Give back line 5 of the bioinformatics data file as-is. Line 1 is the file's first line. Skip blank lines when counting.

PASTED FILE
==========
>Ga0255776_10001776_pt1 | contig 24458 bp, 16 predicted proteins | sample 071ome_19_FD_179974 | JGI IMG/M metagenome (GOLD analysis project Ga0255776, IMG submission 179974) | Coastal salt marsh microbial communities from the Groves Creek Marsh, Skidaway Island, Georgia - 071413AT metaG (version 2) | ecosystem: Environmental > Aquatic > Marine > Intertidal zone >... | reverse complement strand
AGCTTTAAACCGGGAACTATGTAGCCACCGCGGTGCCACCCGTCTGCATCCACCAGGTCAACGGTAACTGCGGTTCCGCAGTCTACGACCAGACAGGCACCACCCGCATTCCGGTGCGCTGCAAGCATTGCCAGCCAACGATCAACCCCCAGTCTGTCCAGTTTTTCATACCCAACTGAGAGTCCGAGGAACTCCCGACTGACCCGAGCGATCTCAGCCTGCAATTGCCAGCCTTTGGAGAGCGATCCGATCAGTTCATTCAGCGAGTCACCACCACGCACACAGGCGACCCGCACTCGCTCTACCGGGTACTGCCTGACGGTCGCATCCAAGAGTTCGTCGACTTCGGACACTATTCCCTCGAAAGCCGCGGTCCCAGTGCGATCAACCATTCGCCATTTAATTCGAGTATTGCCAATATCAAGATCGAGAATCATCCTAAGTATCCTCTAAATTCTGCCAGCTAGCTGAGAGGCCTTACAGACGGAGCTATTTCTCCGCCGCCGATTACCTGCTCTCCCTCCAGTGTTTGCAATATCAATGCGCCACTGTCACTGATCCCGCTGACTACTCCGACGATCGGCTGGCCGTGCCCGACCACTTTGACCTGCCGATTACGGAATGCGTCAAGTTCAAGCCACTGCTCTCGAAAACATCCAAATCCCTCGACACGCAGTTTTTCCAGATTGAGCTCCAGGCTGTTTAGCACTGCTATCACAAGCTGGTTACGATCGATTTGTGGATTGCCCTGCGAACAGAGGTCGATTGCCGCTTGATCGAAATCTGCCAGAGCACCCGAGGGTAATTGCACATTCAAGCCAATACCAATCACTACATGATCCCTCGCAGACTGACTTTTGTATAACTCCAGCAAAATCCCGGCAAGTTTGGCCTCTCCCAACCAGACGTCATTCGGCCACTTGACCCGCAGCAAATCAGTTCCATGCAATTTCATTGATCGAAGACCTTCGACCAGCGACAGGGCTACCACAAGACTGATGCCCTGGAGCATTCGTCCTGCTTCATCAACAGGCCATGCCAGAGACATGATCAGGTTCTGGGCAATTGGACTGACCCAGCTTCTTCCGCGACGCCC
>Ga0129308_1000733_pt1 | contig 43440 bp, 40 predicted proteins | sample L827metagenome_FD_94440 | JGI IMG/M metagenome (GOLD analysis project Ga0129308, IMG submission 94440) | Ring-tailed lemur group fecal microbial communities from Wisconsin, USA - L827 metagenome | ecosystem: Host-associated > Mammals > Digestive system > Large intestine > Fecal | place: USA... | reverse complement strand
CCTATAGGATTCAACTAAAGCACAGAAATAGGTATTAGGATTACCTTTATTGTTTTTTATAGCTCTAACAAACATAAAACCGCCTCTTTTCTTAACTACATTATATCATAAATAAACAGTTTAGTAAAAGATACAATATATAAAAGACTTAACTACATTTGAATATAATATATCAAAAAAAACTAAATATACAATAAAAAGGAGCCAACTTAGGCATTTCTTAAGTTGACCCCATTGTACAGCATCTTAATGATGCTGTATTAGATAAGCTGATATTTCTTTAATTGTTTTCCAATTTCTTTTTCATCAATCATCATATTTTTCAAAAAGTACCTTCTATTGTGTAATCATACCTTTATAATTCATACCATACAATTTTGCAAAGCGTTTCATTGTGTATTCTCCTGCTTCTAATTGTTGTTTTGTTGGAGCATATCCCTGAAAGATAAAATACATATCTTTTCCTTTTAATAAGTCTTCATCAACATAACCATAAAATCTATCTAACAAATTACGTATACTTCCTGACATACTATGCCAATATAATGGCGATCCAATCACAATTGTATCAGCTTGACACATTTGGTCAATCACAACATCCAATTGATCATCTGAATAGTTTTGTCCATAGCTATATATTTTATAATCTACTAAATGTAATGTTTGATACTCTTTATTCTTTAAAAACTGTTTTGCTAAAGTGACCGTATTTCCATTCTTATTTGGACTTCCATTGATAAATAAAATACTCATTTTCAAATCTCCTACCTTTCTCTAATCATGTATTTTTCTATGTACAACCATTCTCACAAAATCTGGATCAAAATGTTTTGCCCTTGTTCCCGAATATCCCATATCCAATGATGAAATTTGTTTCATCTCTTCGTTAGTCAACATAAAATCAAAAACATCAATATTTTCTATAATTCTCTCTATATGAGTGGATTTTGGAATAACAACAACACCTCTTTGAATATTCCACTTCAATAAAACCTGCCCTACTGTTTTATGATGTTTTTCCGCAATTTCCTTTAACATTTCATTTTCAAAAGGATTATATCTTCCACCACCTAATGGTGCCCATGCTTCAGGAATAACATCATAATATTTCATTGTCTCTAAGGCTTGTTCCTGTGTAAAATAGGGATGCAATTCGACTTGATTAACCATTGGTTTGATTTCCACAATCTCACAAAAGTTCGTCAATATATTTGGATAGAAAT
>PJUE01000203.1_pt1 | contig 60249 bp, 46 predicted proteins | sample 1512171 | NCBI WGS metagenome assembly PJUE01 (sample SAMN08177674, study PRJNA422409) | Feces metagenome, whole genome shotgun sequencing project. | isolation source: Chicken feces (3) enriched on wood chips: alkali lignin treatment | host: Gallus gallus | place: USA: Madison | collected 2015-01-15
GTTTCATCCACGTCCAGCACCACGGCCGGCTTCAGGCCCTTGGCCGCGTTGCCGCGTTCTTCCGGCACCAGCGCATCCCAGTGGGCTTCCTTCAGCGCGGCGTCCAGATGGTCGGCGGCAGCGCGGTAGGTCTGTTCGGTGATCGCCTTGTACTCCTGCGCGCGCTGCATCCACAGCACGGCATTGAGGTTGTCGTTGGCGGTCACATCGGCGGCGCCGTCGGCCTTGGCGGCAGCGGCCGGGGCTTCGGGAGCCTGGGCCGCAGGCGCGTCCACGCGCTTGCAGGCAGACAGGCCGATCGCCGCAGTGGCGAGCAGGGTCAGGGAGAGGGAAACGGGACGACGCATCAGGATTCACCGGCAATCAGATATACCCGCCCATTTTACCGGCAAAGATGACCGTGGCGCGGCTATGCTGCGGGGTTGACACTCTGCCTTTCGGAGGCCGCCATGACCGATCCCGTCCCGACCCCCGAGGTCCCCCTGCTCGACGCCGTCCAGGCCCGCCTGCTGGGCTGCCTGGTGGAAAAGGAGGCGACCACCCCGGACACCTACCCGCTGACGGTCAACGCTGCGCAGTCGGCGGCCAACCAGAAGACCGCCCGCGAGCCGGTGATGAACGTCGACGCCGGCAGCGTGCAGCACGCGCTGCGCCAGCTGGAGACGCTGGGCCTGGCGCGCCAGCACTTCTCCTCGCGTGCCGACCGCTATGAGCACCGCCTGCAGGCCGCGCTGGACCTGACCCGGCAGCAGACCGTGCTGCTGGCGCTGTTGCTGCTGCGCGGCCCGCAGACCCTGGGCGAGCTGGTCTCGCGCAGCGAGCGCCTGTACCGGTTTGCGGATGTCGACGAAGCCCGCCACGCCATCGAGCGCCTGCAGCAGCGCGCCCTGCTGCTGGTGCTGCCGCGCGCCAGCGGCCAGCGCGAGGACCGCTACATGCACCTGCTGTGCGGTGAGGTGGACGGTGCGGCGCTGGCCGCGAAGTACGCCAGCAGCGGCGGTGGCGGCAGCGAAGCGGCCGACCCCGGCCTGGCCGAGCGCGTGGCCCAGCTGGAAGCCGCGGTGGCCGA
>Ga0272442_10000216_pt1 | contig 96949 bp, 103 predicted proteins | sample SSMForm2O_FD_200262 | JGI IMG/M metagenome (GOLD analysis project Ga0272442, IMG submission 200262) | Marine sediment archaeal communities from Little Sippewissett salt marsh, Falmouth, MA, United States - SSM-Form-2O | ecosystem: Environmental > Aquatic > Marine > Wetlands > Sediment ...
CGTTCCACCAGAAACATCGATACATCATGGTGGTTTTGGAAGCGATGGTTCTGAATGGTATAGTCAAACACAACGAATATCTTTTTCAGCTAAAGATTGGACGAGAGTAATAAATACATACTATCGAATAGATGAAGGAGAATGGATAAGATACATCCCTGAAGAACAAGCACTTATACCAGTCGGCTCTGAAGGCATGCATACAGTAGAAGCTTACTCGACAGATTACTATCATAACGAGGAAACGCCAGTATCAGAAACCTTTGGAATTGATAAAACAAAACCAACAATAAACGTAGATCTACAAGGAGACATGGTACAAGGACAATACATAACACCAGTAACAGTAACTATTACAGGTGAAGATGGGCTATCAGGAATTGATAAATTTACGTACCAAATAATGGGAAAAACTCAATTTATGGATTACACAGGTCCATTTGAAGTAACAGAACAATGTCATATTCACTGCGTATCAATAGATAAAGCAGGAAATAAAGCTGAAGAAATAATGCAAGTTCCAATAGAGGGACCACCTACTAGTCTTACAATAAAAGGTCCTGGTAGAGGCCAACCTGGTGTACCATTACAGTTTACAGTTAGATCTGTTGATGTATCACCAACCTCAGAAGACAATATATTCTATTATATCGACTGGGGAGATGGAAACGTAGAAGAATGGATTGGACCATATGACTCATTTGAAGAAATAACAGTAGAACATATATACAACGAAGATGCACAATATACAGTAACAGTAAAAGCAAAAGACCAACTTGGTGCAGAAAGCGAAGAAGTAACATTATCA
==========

>PJUE01000203.1_pt1 | contig 60249 bp, 46 predicted proteins | sample 1512171 | NCBI WGS metagenome assembly PJUE01 (sample SAMN08177674, study PRJNA422409) | Feces metagenome, whole genome shotgun sequencing project. | isolation source: Chicken feces (3) enriched on wood chips: alkali lignin treatment | host: Gallus gallus | place: USA: Madison | collected 2015-01-15